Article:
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  1. #1
    Super Moderator Sue Mackay's Avatar
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    Default A Guide to Wills

    From 1858 onwards, all wills proved in England and Wales are held by the Court of Probate.
    The wills from 1858 are indexed, and the index is known as the Probate Calendar. It is easy to use and contains quite a lot of detail. Copies of the Calendar can be seen at many County Record Offices, and it is also available on pay-per-view sites such as Ancestry and Findmypast (so may well be available to view for free in your local library). The relevant dataset on Ancestry is "England and Wales, National probate Calendar (Index of Wills and Administrations), 1858-1995", and on FindmyPast is "England and Wales, Government Probate Death Index 1858-2019." Although neither of them covers the present date, they are easier to search than the government site (see next paragraph), as you can use a wider 'year of death' search.
    The Probate Index prior to 1996 frequently gives the address of the deceased so this may enable you to confirm that you have the correct person.

    There is a government service which enables you to search for a Calendar entry and order a copy of the will online, which you will have access to for 31 days. This service is for England and Wales only. It is free to search and view the Probate Calendar entry, but ordering a copy of the actual will costs 1:50. You will need an account to order and view the actual will, but this is free and simply involves using your e-mail address and setting up a password. Further details are at Search probate records for documents and wills (England and Wales)

    Before 1858, the church courts had authority to deal with wills. The Highest court was the Prerogative Court of Canterbury (PCC) - wills proved by this court are available from the National Archives - see Wills and administrations before 1858 - The National Archives. There was another 'provincial' court which covered the North of England; this was the Prerogative Court of York (PCY).

    You can search for a PCC will on the TNA site at The National Archives | Discovery Advanced Search Form (enter PROB in the reference field to narrow your search). The will can then be downloaded digitally and may cost 3:50, but is often free to those who have registered with TNA.

    Copies of PCC wills are also available on pay-per-view sites such as Ancestry, so may be available via your local library.

    The Borthwick Institute for Archives holds PCY wills. See their Research Guides for Genealogists at Research Guides - Borthwick Institute for Archives, University of York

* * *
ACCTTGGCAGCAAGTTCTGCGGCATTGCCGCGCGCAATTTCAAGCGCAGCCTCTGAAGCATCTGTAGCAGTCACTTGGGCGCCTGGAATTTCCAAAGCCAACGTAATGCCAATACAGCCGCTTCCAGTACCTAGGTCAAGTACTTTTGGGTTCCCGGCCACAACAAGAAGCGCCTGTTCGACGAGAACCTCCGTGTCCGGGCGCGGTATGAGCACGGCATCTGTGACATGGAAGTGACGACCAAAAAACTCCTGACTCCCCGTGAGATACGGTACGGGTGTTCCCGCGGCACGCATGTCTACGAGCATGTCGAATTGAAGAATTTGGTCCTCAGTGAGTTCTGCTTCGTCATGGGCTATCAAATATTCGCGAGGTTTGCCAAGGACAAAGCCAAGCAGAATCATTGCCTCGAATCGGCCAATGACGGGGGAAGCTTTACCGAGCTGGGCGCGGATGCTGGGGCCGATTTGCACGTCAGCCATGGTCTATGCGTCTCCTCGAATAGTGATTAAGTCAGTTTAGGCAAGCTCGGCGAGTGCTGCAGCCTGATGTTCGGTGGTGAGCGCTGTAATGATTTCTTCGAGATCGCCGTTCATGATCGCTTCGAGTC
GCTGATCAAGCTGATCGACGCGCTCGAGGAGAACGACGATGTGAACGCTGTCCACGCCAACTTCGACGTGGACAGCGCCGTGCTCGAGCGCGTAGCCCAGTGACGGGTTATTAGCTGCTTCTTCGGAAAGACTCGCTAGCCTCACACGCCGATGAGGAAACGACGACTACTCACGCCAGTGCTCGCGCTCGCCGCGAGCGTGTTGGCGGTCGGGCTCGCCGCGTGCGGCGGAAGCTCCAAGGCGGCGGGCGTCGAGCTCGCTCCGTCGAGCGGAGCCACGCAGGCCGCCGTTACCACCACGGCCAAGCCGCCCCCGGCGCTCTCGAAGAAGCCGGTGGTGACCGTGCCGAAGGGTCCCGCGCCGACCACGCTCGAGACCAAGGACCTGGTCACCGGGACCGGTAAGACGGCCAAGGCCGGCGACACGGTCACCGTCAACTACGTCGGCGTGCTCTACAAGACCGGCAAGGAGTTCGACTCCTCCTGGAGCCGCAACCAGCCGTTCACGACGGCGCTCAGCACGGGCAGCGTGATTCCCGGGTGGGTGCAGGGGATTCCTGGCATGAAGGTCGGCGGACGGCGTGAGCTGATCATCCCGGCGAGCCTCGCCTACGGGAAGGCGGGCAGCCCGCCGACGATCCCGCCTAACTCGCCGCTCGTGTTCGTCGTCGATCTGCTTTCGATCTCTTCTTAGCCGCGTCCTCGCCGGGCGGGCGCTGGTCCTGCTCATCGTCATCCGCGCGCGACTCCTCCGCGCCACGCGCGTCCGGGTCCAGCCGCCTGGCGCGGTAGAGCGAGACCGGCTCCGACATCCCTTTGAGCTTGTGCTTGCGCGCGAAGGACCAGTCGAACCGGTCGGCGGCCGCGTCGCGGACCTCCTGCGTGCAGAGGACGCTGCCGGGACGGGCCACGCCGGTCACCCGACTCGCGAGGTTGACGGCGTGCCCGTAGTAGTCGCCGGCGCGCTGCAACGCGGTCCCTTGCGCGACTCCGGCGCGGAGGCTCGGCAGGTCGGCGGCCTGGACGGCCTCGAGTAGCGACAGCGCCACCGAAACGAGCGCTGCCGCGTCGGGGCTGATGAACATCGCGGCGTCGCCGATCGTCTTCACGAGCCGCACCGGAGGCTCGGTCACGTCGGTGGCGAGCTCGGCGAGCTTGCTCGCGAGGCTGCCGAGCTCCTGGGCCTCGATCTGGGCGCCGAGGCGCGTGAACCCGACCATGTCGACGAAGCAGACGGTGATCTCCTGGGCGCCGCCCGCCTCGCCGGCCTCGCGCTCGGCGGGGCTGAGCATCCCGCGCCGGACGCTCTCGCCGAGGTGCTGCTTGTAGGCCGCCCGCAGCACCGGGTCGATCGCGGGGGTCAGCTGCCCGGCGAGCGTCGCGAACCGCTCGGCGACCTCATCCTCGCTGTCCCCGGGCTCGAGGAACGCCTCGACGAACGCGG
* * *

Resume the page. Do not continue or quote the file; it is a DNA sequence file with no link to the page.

Wills proved in the Welsh Ecclesiastical Courts are online at the National Library of Wales.
    Wills - National Library of Wales

    A guide to wills in Scotland can be found at Wills and Testaments | National Records of Scotland

    For Northern Ireland see Will Calendars
    Sue Mackay
    Insanity is hereditary - you get it from your kids

  2. #2
    Super Moderator Sue Mackay's Avatar
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    Default

    This sticky has been adapted from the out of date thread "Idiot's Guide to Wills", which contained valuable contributions by Geoffers, a former BG moderator. The details of how and where to search have been updated in the above post, but the following observations by Geoffers are still relevant:

    If you find an entry in the Probate Calendar which refers to Admon (Letters of Administration) being granted, just note the details from the Calendar - it contains all the important information contained in the court document and it isn't worth applying for a copy unless you would just like to have it anyway.

    It's difficult to say who is a 'good ancestor' to try and track down. Look for indexes.
    People who described themselves as 'gentlemen' usually left wills. People who were local artisans and merchants - smiths, wrights, millers, brickmakers, weavers, merchants, publicans etc. often left wills. Farmers often left wills, but you will sometimes see them recorded as an 'agricultural labourer', or 'husbandman'. There are many, many variables and you should not consider the above list as being definitive. As mentioned, check the available indexes.
    Sue Mackay
    Insanity is hereditary - you get it from your kids

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